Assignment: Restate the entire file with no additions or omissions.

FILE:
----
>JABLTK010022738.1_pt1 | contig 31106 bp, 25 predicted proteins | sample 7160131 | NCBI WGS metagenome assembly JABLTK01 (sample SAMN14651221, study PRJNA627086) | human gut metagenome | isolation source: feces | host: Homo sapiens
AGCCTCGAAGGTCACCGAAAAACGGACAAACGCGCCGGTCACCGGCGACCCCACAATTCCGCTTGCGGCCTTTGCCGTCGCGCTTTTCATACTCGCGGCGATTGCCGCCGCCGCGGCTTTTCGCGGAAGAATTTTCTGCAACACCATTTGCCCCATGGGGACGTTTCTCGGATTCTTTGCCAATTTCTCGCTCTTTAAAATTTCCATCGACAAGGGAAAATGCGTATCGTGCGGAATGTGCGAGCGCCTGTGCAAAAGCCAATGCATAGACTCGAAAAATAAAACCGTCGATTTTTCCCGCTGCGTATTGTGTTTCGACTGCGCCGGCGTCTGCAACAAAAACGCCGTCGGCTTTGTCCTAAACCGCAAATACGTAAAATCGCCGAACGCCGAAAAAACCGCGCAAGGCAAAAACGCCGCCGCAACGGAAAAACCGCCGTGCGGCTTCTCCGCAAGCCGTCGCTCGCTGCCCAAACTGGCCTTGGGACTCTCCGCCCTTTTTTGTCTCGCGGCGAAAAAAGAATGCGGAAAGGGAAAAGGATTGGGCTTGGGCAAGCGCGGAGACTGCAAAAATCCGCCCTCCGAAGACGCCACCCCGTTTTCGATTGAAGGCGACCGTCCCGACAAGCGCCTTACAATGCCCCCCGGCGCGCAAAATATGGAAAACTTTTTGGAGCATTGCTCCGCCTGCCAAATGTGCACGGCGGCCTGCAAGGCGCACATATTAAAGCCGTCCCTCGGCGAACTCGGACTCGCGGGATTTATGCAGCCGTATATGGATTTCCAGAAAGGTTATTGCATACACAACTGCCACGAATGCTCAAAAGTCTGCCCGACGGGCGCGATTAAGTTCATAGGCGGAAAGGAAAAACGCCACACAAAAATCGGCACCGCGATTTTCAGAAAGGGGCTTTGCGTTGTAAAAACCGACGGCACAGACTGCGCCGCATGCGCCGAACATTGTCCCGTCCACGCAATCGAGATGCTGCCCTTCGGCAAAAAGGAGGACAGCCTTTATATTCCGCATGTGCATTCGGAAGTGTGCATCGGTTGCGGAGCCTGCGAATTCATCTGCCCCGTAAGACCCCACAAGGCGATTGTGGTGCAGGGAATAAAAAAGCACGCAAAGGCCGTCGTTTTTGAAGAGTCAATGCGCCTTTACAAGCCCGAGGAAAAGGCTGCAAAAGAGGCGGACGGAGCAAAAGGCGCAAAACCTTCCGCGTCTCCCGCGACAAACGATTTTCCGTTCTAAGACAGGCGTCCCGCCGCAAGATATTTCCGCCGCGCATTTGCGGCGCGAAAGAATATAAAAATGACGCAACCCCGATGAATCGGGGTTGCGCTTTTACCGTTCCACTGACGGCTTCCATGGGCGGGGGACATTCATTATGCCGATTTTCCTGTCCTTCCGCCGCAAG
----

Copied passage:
>JABLTK010022738.1_pt1 | contig 31106 bp, 25 predicted proteins | sample 7160131 | NCBI WGS metagenome assembly JABLTK01 (sample SAMN14651221, study PRJNA627086) | human gut metagenome | isolation source: feces | host: Homo sapiens
AGCCTCGAAGGTCACCGAAAAACGGACAAACGCGCCGGTCACCGGCGACCCCACAATTCCGCTTGCGGCCTTTGCCGTCGCGCTTTTCATACTCGCGGCGATTGCCGCCGCCGCGGCTTTTCGCGGAAGAATTTTCTGCAACACCATTTGCCCCATGGGGACGTTTCTCGGATTCTTTGCCAATTTCTCGCTCTTTAAAATTTCCATCGACAAGGGAAAATGCGTATCGTGCGGAATGTGCGAGCGCCTGTGCAAAAGCCAATGCATAGACTCGAAAAATAAAACCGTCGATTTTTCCCGCTGCGTATTGTGTTTCGACTGCGCCGGCGTCTGCAACAAAAACGCCGTCGGCTTTGTCCTAAACCGCAAATACGTAAAATCGCCGAACGCCGAAAAAACCGCGCAAGGCAAAAACGCCGCCGCAACGGAAAAACCGCCGTGCGGCTTCTCCGCAAGCCGTCGCTCGCTGCCCAAACTGGCCTTGGGACTCTCCGCCCTTTTTTGTCTCGCGGCGAAAAAAGAATGCGGAAAGGGAAAAGGATTGGGCTTGGGCAAGCGCGGAGACTGCAAAAATCCGCCCTCCGAAGACGCCACCCCGTTTTCGATTGAAGGCGACCGTCCCGACAAGCGCCTTACAATGCCCCCCGGCGCGCAAAATATGGAAAACTTTTTGGAGCATTGCTCCGCCTGCCAAATGTGCACGGCGGCCTGCAAGGCGCACATATTAAAGCCGTCCCTCGGCGAACTCGGACTCGCGGGATTTATGCAGCCGTATATGGATTTCCAGAAAGGTTATTGCATACACAACTGCCACGAATGCTCAAAAGTCTGCCCGACGGGCGCGATTAAGTTCATAGGCGGAAAGGAAAAACGCCACACAAAAATCGGCACCGCGATTTTCAGAAAGGGGCTTTGCGTTGTAAAAACCGACGGCACAGACTGCGCCGCATGCGCCGAACATTGTCCCGTCCACGCAATCGAGATGCTGCCCTTCGGCAAAAAGGAGGACAGCCTTTATATTCCGCATGTGCATTCGGAAGTGTGCATCGGTTGCGGAGCCTGCGAATTCATCTGCCCCGTAAGACCCCACAAGGCGATTGTGGTGCAGGGAATAAAAAAGCACGCAAAGGCCGTCGTTTTTGAAGAGTCAATGCGCCTTTACAAGCCCGAGGAAAAGGCTGCAAAAGAGGCGGACGGAGCAAAAGGCGCAAAACCTTCCGCGTCTCCCGCGACAAACGATTTTCCGTTCTAAGACAGGCGTCCCGCCGCAAGATATTTCCGCCGCGCATTTGCGGCGCGAAAGAATATAAAAATGACGCAACCCCGATGAATCGGGGTTGCGCTTTTACCGTTCCACTGACGGCTTCCATGGGCGGGGGACATTCATTATGCCGATTTTCCTGTCCTTCCGCCGCAAG